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Baking stones and pan of water


Kim Shook
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My dad asked me a question that I had never thought about before and I realized that I really didn't know the answer. Regarding baking a crusty loaf of bread, he asked: "If you're using a stone does it help to also put a pan of water in the bottom of the stove, to develop more crust? That seems to defeat the idea of the stone." I have always used both the water in a pan and the stone, but is he right? Should I just use one or the other?

Thanks in advance!

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I use both, the steam in the early stages of baking help produce a crusty loaf. Commercial ovens quite often have a steam injection system that is used for the early stages of the baking.

Kind regards

Bill

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use both. The stone acts as a reservoir of heat and helps keep the oven hotter even after you open the oven, put the dough in, etc.

It also assures better browning of the bottom of the bread.

The water pan creates steam which softens the crust and allows for more oven spring and a better crust.

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You need a burst of superheated steam at the beginning of the bake. After about the first minute or two its pointless, even a disadvanatge. THe steam gelatanises the surface starch to give the crisp but thin crust.

Put an empty thick (e.g. cast iron) pan in the oven to pre-heat. Professional ovens have cast iron plates.

When you put in the dough throw a cup of water into the hot pan (care hot steam) and shut the door. The water evaporates instantly to give the burst of steam.

The stone does a different job, It acts as a heat reservoir, and gives good thermal contact to the bottom of the loaf. The bottom heat souffles the dough and helps the bread rise.

Edited by jackal10 (log)
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I agree with the stone + steam at the beginning combo. I only posted to add that if I'm looking for an even crisper crust, I'll prop the oven door open slightly with the back of a wooden spoon during the last 3-4 minutes to let any remaining steam escape.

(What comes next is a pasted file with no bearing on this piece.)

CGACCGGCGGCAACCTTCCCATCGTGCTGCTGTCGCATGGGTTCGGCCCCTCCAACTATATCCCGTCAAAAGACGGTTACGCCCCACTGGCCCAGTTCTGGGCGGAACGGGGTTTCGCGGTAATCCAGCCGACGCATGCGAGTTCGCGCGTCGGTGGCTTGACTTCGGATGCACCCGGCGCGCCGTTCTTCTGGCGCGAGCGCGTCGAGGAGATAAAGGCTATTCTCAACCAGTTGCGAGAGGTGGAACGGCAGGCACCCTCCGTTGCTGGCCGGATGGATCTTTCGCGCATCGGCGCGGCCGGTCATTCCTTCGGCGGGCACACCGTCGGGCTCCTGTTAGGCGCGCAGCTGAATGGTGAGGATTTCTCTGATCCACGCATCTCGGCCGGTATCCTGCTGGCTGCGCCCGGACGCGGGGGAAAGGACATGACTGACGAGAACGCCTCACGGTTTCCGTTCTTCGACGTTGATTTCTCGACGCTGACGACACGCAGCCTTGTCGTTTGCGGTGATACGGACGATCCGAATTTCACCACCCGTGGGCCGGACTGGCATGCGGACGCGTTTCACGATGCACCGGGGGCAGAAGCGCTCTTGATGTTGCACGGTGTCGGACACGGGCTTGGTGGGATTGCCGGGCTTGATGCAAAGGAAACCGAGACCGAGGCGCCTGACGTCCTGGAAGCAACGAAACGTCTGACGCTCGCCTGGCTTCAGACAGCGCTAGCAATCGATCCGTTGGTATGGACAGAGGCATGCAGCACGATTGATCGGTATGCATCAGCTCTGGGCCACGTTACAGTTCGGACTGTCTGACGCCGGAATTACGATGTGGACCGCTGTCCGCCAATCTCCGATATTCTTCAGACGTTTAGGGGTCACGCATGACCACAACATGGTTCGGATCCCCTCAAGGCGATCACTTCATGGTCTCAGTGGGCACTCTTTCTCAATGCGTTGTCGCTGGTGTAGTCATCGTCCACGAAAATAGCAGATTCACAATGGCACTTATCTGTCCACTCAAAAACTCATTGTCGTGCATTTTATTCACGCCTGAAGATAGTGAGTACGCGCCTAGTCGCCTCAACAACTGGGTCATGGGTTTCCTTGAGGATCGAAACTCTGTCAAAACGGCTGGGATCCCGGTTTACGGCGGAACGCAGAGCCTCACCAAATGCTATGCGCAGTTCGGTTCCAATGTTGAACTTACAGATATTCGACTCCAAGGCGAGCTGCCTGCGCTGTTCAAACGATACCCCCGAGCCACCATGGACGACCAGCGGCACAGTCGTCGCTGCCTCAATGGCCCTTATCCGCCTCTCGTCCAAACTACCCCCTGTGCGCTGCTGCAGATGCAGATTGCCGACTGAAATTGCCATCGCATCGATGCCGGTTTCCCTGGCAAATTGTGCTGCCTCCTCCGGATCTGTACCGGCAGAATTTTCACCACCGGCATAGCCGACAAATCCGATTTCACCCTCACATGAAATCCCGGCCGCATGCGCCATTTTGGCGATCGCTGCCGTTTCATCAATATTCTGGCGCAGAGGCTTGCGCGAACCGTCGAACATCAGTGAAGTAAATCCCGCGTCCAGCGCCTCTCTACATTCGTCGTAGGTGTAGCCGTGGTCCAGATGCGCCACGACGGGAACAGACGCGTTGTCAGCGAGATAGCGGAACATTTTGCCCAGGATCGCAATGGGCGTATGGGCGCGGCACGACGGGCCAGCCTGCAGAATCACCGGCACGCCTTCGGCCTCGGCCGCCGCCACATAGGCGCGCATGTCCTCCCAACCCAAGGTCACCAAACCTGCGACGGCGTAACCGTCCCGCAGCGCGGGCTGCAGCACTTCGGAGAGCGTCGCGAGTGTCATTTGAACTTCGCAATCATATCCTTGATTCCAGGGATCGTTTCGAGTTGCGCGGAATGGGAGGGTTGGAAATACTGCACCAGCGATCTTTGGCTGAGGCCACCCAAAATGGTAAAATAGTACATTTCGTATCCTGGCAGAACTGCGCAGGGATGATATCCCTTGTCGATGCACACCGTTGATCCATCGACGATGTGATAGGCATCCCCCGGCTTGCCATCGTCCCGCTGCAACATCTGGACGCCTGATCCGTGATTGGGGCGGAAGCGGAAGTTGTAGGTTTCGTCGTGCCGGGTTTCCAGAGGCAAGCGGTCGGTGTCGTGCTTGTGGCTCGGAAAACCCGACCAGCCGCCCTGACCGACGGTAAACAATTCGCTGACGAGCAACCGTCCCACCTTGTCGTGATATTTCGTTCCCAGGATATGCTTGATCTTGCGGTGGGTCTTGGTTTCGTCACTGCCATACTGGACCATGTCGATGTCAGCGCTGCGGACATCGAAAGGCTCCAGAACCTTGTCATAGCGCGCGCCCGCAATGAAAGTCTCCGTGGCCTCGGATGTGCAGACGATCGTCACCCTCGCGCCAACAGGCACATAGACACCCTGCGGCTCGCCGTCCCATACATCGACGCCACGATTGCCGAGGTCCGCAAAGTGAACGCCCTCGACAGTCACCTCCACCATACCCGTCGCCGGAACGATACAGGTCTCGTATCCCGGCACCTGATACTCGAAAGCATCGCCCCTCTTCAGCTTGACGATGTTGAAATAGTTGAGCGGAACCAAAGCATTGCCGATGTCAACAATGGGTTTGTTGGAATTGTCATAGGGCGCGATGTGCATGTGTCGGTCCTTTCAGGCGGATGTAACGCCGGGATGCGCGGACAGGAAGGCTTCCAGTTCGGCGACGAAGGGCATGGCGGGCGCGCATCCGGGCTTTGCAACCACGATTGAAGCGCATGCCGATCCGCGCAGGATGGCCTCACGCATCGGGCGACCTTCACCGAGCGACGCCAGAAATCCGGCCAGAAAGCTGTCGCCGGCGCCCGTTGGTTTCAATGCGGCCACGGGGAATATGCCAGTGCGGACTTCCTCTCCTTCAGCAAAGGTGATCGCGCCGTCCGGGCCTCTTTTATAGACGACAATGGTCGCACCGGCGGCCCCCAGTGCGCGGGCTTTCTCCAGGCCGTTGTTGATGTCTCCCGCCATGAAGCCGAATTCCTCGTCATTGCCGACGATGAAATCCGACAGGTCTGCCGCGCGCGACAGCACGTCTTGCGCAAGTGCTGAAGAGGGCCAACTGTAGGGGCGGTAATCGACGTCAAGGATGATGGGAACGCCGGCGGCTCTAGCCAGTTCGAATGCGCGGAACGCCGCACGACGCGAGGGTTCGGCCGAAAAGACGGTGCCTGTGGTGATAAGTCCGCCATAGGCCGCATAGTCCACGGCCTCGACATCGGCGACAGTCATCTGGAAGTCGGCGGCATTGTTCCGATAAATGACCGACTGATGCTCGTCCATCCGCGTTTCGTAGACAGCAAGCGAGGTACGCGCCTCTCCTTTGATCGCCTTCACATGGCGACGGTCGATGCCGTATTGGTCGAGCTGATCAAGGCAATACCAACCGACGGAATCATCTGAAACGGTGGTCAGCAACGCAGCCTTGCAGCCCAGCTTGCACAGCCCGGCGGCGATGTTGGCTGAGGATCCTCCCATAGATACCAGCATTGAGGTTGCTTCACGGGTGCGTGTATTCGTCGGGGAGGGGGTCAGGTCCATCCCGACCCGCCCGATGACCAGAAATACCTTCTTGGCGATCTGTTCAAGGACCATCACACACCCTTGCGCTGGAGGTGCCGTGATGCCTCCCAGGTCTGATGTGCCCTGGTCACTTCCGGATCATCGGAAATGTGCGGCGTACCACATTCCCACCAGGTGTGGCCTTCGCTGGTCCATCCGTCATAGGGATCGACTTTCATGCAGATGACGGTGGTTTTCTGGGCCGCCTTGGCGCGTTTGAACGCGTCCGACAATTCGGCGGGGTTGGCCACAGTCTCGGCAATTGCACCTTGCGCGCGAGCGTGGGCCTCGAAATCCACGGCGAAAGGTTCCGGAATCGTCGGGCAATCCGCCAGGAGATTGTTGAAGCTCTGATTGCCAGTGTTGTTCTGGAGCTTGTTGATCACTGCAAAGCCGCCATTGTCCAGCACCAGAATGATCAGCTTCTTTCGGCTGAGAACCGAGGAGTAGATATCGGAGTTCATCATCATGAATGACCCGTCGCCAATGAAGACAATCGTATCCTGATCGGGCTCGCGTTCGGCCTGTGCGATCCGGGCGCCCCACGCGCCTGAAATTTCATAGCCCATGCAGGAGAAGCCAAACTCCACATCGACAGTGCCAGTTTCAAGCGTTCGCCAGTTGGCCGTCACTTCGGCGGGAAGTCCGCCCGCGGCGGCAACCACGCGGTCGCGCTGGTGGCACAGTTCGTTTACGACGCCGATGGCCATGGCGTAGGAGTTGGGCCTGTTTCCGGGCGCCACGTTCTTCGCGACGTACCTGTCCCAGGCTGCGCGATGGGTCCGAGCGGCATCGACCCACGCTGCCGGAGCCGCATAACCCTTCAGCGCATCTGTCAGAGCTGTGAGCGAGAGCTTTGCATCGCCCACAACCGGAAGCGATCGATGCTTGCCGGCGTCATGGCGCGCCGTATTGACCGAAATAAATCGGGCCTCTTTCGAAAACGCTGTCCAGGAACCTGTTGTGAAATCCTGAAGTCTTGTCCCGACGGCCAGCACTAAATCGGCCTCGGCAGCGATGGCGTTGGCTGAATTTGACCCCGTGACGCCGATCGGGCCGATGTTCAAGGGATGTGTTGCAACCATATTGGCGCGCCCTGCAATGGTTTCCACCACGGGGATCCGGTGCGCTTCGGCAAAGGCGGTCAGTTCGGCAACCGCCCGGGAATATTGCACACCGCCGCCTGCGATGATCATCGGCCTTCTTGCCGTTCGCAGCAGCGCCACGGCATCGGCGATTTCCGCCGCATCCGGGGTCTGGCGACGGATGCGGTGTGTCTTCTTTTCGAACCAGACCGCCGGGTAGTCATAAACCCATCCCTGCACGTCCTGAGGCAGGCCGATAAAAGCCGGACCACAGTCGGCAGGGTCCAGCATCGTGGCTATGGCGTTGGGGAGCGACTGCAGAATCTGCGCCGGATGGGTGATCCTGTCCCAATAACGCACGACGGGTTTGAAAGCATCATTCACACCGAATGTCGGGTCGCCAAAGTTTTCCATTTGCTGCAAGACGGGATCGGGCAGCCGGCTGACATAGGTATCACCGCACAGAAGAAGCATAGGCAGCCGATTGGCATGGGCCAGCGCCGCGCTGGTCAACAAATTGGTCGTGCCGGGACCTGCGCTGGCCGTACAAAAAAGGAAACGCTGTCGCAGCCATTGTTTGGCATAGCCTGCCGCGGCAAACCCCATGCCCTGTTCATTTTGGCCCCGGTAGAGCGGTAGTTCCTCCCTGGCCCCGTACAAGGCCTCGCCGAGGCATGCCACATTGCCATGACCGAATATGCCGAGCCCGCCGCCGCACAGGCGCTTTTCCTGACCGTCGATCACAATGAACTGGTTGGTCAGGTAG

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  • 4 weeks later...

One thing that I can't seem to control is the burning of the bottom my loaves. They start burning on the bottom long before they are done. Sourdough, ciabatta, white bread, they all seem to get small (about 1/2 inch diameter) burn spots from the direct contact w/ the stone. Is this a common thing?

To solve this I usually put the oven rack back in 1/2 way through and move them to the rack.

For my stone I am using a 2ft.^2 peice of natural stone i picked up from my local home depot.

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For my stone I am using a 2ft.^2 peice of natural stone i picked up from my local home depot.

Natural stone? What type of rock is it? If it isn't soapstone, I'd track down a more suitable material for baking.

Scott123 can you elaborate a bit? I want to get a tile from a local hardware store to bake my pizzas on, but am unsure of which are most suitable/least toxic(!). Sorry if i'm veering the original question off topic; I think there was an thread devoted to which tiles are best, but can't find it.

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One thing that I can't seem to control is the burning of the bottom my loaves. They start burning on the bottom long before they are done. Sourdough, ciabatta, white bread, they all seem to get small (about 1/2 inch diameter) burn spots from the direct contact w/ the stone. Is this a common thing?

To solve this I usually put the oven rack back in 1/2 way through and move them to the

This started happening to me when we got a new oven, and I finally figured out it was because the stone had to be in the upper third of our new oven or it got too hot. I kept it near the bottom of our old oven so there'd be more room, and it worked out fine, but our new oven was somehow different.

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When I bake bread in my small, electric oven (otherwise know as "my goddamned toy oven"), I bake it in the center. I have a square stone from the Baker's Catalogue and I only rarely take it out -- just when I have to move the racks around and the stone gets in the way, which has happened only a handful of times in five years.

I suppose the stone is actually sitting on the rack which would normally be considered the lower third of the oven, but the stone elevates the level to nearly the center.